Letitia Bailey

Brief Life History of Letitia

When Letitia Bailey was born on 27 September 1804, in Bedford, Pennsylvania, United States, her father, William Bailey, was 28 and her mother, Mary Ann Imel, was 22. She married Jacob Strait on 15 April 1824. They were the parents of at least 3 sons and 10 daughters. She lived in Jackson Township, Darke, Ohio, United States for about 20 years. She died on 10 July 1885, in Darke, Ohio, United States, at the age of 80, and was buried in Darke, Ohio, United States.

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Family Time Line

Jacob Strait
1801–1879
Letitia Bailey
1804–1885
Marriage: 15 April 1824
Lucinda Strait
1825–1903
Angelina Strait
1852–1860
Mary Strait
1826–1904
Margaret Rebecca Strait
1831–1894
Sarah Strait
1832–1833
Elizabeth Strait
1832–1877
Malinda Strait
1835–1928
Letitia Strait
1837–1894
Strait
1840–1840
William H. Strait
1841–1863
Stephen W. Strait
1842–1923
Lucetta H. Strait
1845–1902
Jacob Strait
1847–1847

Sources (9)

  • Letta Straight in household of Jacob Straight, "United States Census, 1870"
  • Letta Baily, "Ohio, County Marriages, 1789-2013"
  • Letitia Bailey Strait, "Find A Grave Index"

World Events (8)

1808

Atlantic slave trade abolished.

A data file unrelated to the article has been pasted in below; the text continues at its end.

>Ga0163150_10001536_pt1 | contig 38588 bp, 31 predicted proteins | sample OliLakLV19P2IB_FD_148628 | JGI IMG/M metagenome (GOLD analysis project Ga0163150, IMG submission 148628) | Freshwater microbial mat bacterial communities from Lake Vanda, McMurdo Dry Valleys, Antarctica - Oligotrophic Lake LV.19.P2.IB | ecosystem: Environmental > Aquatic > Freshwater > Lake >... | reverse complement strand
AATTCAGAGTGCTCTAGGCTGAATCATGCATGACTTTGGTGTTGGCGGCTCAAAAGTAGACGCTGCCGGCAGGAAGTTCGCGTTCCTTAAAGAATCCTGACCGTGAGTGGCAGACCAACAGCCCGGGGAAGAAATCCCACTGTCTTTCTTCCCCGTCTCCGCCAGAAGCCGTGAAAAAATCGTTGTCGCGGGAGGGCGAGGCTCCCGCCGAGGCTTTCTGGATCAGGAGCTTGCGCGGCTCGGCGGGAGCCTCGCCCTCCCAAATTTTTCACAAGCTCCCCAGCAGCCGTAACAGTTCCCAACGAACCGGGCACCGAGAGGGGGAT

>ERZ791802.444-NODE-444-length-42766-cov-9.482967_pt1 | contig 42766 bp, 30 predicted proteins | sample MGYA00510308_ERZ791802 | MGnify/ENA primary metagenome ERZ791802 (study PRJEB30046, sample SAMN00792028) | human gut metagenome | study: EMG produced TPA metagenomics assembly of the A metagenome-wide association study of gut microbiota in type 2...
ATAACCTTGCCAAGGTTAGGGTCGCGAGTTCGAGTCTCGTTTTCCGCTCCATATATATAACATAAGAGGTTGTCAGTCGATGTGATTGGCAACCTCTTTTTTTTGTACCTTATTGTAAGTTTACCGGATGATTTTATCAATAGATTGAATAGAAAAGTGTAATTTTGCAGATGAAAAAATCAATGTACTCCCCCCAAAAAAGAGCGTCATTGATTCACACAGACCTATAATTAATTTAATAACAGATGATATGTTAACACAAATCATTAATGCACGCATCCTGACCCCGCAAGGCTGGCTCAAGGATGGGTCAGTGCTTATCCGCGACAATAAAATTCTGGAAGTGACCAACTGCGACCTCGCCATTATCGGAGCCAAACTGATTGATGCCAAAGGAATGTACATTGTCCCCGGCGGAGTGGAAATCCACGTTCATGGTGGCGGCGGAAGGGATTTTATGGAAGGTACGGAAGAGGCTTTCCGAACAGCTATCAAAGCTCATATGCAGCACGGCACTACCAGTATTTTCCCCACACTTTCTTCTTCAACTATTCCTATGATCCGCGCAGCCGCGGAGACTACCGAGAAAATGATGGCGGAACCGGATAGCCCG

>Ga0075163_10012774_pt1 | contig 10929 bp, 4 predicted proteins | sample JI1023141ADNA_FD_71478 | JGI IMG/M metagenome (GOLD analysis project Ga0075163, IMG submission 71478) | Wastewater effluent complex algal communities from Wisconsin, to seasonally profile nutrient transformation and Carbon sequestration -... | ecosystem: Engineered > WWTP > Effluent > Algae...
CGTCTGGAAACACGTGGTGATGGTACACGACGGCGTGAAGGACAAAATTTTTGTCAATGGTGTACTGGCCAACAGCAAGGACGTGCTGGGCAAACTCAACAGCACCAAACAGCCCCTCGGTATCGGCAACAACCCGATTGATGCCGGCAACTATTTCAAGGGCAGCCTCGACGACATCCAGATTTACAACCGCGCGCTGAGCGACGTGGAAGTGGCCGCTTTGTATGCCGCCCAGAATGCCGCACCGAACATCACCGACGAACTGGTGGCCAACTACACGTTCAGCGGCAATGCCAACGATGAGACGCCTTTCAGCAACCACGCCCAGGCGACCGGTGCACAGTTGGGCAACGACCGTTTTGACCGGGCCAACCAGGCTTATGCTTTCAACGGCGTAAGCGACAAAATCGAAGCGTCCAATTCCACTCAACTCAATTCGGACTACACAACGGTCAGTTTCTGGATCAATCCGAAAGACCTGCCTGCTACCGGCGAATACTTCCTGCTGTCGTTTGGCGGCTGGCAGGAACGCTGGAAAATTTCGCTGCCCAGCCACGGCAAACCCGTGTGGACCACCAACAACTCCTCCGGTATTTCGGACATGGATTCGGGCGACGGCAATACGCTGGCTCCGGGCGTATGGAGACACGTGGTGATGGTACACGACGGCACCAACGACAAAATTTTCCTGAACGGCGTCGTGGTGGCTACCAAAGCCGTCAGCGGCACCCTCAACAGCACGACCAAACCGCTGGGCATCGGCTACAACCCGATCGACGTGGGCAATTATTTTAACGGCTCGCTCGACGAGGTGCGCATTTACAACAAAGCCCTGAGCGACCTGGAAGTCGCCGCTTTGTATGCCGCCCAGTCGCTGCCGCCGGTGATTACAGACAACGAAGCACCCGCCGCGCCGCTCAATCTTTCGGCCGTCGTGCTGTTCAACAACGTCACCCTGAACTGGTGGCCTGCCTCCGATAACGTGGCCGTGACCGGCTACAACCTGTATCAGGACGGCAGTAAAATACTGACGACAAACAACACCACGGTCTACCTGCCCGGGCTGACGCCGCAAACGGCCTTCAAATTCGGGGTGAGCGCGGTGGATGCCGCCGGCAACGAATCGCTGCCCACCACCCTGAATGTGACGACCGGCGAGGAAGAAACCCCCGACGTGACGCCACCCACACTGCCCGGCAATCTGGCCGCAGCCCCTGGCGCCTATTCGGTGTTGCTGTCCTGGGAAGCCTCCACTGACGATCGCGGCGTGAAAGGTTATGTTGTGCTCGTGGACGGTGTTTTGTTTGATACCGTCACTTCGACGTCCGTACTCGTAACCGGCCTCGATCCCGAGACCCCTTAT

1810 · Change of capital city

Zanesville becomes the new state capital.

1830 · The Second Great Awakening

Being a second spiritual and religious awakening, like the First Great Awakening, many Churches began to spring up from other denominations. Many people began to rapidly join the Baptist and Methodist congregations. Many converts to these religions believed that the Awakening was the precursor of a new millennial age.

Name Meaning

English: status name for a steward or official, from Middle English bailli ‘manager, administrator’ (Old French baillis, from Late Latin baiulivus, an adjectival derivative of baiulus ‘attendant, carrier, porter’).

English: habitational name from Bailey in Little Mitton, Lancashire, named with Old English beg ‘berry’ + lēah ‘woodland clearing’.

English: occasionally a topographic name for someone who lived by the outer wall of a castle, from Middle English (Old French) bailli ‘outer courtyard of a castle’ (Old French bail(le) ‘enclosure’, a derivative of bailer ‘to enclose’). This term became a placename in its own right, denoting a district beside a fortification or wall, as in the case of the Old Bailey in London, which formed part of the early medieval outer wall of the city.

Dictionary of American Family Names © Patrick Hanks 2003, 2006.

Possible Related Names

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